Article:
ISRAEL'S parliament passed its far more comprehensive legislation in 2008 by a wide margin, including votes from Shas, the mainstream ultra-Orthodox party, and it is to take effect after a huge campaign to explain the new regulations and their complicated point-based system to the public.
But Israel's unwieldy system of coalition government makes implementation uncertain.
The Health Ministry's legal adviser, Mr Meir Broder, seemed to suggest the final formula was unsettled, saying it was still being fiercely debated among ethicists, lawyers, doctors and religious leaders.
'We are trying to find the point of balance between encouraging people to sign donor cards and not penalise those who don't,' he said, but didn't elaborate.
The debate derives from Judaism's tricky definition of death.
Most leading Orthodox rabbis - as well as Israeli law - agree that a person dies when his brain-stem stops functioning. A minority opinion, endorsed by Elyashiv, holds that as long as a person's heart beats he or she is alive and therefore the organs cannot be harvested. Donation in Israel after cardiac death is rare and only done in special circumstances.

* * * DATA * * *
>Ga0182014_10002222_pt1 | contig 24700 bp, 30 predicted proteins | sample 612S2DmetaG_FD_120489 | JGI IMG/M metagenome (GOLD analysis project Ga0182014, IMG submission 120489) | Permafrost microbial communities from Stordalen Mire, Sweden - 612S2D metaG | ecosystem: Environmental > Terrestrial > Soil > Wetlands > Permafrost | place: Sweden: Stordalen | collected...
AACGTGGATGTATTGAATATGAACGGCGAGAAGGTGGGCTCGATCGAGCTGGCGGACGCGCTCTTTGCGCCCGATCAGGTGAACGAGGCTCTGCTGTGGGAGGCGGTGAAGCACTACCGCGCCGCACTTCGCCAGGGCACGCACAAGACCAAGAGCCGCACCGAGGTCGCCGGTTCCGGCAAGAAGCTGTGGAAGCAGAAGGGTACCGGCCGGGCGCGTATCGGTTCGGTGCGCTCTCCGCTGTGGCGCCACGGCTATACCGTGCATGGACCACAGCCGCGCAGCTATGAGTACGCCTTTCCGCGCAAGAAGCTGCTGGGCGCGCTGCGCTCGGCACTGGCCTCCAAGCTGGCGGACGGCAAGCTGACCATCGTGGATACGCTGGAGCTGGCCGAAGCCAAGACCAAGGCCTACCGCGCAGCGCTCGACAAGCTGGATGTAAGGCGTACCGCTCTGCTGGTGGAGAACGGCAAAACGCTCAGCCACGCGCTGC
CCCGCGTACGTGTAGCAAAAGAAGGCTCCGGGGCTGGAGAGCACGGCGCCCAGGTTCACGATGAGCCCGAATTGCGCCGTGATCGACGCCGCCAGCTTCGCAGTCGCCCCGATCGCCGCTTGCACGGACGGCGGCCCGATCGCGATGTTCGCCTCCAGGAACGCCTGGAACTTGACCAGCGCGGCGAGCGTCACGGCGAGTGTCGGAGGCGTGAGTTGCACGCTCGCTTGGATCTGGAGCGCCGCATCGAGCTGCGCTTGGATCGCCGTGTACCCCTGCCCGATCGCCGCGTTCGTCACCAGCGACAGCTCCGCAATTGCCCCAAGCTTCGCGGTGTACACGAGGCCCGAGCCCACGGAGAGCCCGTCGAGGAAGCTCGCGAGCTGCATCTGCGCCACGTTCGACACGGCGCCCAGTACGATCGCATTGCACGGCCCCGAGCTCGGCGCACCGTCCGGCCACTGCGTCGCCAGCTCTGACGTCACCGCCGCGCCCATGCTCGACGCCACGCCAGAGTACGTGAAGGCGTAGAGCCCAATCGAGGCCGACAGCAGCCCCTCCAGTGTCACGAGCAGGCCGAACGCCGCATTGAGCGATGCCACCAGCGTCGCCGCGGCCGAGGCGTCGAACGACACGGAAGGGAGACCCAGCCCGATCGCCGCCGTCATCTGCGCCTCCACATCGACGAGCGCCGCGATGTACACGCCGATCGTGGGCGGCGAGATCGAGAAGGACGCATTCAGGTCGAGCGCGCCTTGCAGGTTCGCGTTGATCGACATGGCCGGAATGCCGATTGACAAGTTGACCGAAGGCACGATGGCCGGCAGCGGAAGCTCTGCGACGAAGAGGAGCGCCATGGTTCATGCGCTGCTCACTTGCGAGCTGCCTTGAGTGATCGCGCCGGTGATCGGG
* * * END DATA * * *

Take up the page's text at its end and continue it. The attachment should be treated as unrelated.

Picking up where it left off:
One prominent ultra-Orthodox Jew who endorses the law is Yehuda Meshi-Zahav, head of Zaka, a widely admired first aid and rescue service. He says everyone should obey his rabbi, but he carries a donor card and says 'Preservation of life overrides everything.' Robby Berman, founder and director of the Halachic Organ Donor Society, a Jewish organisation based in New York, said ultra-Orthodox Jews can't have it both ways.
'My position is if you are not part of the solution, you are part of the problem,' he said. 'Every Jew has a right to be against an organ donation, but then you can't come and say 'give me an organ'.' -- AP